Nature 435, 1230-1234 (30 June 2005) | doi:10.1038/nature03705; Received 5 February 2005; Accepted 4 May 2005

Clonal reproduction by males and females in the little fire ant

Denis Fournier1,6,7, Arnaud Estoup1,6, Jérôme Orivel2, Julien Foucaud1, Hervé Jourdan3, Julien Le Breton4 & Laurent Keller5

  1. Centre de Biologie et de Gestion des Populations, INRA, Campus International de Baillarguet, CS 30 016, 34988 Montferrier/Lez Cedex, France
  2. Laboratoire Évolution et Diversité Biologique, UMR-CNRS 5174, Université Toulouse III, 118 route de Narbonne, 31062 Toulouse cedex 4, France
  3. Laboratoire de Zoologie Appliquée, IRD, 98948 Nouméa, Nouvelle-Calédonie
  4. Laboratory of Sub-Tropical Zoology, University of the Ryukyus, 903-0213 Nishihara, Okinawa, Japan
  5. Department of Ecology and Evolution, Bâtiment de Biologie, University of Lausanne, 1015 Lausanne, Switzerland
  6. *These authors contributed equally to this work
  7. †Present address: Behavioral and Evolutionary Ecology – CP 160/12, Université Libre de Bruxelles, 50 avenue F. D. Roosevelt, 1050 Brussels, Belgium

Correspondence to: Denis Fournier1,6,7Arnaud Estoup1,6 Correspondence and requests for materials should be addressed to D.F. (Email: denis.fournier@ulb.ac.be) or A.E. (Email: estoup@ensam.inra.fr).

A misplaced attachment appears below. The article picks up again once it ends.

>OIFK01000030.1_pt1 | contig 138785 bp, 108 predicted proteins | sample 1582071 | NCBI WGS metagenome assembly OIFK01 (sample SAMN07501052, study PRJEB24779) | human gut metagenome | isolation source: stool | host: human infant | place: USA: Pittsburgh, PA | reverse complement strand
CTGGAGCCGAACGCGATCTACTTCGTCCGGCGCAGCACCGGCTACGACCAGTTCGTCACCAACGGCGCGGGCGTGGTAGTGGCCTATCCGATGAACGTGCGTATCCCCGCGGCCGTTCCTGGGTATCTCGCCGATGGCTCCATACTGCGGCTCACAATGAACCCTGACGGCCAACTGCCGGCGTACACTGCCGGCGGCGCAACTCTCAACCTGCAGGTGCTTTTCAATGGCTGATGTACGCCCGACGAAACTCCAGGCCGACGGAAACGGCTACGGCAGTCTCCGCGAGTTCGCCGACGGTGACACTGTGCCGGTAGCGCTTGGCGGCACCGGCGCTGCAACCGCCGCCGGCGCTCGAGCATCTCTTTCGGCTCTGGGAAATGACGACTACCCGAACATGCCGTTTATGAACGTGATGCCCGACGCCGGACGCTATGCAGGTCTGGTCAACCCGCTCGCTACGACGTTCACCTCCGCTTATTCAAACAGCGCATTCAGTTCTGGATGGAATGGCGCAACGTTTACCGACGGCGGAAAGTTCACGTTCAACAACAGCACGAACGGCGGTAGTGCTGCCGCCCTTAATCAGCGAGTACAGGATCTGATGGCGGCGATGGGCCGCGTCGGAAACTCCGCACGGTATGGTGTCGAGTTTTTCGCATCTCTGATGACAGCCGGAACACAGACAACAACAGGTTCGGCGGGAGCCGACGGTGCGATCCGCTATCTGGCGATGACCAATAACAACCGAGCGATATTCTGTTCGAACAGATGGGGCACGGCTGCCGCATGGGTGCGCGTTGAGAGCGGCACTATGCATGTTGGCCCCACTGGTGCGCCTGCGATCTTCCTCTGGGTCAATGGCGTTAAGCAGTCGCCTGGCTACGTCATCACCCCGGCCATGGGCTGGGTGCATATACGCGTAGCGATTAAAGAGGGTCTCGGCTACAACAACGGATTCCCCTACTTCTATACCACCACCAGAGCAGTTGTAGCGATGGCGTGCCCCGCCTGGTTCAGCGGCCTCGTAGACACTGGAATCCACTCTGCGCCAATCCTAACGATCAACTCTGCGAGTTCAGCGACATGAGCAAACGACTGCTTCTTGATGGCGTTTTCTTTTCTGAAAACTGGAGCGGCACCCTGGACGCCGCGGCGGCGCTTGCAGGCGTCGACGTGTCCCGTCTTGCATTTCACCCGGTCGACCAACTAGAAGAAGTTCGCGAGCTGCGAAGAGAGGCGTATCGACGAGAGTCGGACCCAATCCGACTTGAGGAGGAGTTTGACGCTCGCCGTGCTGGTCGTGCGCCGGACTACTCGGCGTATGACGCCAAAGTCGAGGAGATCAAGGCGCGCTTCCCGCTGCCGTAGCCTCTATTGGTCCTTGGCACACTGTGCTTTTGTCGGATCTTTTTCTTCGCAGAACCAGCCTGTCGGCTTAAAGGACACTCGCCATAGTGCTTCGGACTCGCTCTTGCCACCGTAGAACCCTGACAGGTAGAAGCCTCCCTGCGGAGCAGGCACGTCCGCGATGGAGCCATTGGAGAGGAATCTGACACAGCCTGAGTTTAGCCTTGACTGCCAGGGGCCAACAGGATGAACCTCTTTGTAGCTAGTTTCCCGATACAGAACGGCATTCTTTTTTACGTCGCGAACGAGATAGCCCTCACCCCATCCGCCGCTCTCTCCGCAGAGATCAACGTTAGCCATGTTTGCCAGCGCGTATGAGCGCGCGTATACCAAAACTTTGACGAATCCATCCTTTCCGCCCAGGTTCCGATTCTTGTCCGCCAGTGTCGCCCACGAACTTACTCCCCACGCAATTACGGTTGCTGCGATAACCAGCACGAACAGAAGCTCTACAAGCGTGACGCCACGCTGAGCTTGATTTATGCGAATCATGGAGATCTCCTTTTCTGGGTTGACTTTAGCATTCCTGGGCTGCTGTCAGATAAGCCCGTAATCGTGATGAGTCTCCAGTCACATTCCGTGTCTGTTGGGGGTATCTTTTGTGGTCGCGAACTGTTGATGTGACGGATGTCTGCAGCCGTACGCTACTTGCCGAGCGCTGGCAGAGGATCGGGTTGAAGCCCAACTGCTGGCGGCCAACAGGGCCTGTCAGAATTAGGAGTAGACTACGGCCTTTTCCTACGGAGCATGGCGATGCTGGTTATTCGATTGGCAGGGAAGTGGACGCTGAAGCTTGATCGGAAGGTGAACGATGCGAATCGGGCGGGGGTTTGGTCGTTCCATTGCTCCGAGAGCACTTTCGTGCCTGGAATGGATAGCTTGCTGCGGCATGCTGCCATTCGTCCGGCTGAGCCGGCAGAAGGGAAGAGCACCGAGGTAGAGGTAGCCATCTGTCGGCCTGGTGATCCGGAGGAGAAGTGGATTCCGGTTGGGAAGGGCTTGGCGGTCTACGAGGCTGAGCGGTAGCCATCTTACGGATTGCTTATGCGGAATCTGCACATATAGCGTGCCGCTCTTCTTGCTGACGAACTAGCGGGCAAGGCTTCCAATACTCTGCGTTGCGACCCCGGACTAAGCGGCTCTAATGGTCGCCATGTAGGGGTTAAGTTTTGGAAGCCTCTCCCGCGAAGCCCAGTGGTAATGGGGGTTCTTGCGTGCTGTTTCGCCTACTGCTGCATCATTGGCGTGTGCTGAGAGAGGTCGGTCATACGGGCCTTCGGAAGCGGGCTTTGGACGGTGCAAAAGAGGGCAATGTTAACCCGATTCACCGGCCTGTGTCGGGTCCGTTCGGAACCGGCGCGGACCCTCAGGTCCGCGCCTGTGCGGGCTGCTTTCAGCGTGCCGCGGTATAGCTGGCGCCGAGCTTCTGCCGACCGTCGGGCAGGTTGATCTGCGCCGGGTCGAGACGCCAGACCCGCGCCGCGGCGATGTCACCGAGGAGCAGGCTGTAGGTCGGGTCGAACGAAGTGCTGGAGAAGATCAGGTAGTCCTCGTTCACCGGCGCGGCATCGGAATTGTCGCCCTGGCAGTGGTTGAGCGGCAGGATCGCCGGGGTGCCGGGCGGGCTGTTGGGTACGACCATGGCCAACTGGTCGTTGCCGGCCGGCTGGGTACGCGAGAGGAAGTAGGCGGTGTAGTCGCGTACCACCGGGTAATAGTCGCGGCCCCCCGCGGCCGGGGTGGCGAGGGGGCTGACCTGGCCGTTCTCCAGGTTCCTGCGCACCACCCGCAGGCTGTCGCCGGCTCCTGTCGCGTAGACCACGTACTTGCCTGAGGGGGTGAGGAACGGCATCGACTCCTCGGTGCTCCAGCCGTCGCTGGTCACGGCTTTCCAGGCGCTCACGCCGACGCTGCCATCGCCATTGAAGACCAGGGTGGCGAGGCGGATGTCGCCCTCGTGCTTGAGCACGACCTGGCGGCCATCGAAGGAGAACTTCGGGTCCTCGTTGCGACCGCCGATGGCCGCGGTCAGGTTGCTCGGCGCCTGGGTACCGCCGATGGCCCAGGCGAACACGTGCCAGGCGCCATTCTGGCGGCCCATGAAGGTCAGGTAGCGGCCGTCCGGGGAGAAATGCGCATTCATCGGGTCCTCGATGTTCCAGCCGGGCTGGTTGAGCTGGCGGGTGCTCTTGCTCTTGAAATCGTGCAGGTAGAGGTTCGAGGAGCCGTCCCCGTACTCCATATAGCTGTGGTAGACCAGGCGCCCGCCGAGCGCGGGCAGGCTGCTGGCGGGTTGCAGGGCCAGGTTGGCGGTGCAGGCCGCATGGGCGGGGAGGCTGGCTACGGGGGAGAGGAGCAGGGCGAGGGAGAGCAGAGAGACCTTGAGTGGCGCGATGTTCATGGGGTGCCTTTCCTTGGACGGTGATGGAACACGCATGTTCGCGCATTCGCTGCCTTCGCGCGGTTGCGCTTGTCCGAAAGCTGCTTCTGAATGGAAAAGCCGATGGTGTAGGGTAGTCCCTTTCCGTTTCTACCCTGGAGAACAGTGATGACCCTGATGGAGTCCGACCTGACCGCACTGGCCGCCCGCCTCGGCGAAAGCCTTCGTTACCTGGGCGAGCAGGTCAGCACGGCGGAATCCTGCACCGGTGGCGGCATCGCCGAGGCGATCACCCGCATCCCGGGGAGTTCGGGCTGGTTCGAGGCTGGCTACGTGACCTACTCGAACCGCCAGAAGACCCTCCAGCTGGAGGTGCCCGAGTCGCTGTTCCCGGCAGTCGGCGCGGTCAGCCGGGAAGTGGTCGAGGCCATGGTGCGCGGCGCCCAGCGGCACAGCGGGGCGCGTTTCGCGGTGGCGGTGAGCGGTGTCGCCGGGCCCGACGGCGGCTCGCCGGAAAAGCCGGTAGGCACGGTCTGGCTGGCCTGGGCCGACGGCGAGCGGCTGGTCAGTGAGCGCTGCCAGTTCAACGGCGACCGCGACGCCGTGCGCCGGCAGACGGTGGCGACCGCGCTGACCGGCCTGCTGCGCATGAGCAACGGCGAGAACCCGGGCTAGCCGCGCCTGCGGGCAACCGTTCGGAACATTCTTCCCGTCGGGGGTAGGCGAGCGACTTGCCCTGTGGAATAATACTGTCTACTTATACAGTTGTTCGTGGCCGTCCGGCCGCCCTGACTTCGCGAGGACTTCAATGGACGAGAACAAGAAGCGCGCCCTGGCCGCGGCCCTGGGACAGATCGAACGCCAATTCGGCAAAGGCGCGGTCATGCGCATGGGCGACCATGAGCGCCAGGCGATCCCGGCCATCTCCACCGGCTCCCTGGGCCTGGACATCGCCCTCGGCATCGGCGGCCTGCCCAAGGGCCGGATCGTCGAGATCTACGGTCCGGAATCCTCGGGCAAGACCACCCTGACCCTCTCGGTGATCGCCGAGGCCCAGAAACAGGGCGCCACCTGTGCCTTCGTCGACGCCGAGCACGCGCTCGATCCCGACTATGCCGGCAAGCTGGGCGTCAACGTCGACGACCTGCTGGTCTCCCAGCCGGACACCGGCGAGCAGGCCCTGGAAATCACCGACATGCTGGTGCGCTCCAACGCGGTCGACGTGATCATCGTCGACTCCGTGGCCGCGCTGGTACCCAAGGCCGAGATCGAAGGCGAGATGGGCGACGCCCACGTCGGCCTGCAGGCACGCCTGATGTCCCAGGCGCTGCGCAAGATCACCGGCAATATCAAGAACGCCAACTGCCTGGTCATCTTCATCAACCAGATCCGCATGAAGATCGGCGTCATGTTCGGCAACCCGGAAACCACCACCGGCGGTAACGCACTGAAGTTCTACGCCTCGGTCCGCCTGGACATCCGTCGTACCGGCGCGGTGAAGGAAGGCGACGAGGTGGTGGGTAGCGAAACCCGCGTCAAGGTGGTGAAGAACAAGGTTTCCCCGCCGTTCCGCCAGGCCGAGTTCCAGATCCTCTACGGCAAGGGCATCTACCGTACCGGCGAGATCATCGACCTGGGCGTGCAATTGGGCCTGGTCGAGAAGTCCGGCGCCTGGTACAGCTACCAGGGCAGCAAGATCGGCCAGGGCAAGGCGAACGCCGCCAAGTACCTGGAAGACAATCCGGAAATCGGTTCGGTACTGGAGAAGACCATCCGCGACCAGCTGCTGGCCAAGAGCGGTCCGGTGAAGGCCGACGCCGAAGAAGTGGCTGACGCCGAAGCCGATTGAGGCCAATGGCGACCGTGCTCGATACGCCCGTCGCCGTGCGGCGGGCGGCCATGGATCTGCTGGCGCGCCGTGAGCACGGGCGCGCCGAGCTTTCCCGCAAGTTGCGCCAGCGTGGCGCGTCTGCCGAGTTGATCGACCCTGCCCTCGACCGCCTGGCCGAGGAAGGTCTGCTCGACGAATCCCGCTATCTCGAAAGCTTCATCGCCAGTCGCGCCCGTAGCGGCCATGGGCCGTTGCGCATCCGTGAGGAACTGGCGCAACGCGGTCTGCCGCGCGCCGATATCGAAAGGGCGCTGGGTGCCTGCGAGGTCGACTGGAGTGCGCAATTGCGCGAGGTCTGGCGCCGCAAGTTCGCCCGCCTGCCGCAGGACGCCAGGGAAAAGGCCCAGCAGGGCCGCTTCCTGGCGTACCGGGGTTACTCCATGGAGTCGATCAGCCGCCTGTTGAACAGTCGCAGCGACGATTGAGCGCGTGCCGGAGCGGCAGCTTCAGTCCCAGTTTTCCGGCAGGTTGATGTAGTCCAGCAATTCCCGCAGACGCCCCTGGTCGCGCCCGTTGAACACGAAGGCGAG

Sexual reproduction can lead to major conflicts between sexes and within genomes1, 2, 3, 4. Here we report an extreme case of such conflicts in the little fire ant Wasmannia auropunctata. We found that sterile workers are produced by normal sexual reproduction, whereas daughter queens are invariably clonally produced. Because males usually develop from unfertilized maternal eggs in ants and other haplodiploid species, they normally achieve direct fitness only through diploid female offspring. Hence, although the clonal production of queens increases the queen's relatedness to reproductive daughters, it potentially reduces male reproductive success to zero. In an apparent response to this conflict between sexes, genetic analyses reveal that males reproduce clonally, most likely by eliminating the maternal half of the genome in diploid eggs. As a result, all sons have nuclear genomes identical to those of their father. The obligate clonal production of males and queens from individuals of the same sex effectively results in a complete separation of the male and female gene pools. These findings show that the haplodiploid sex-determination system provides grounds for the evolution of extraordinary genetic systems and new types of sexual conflict.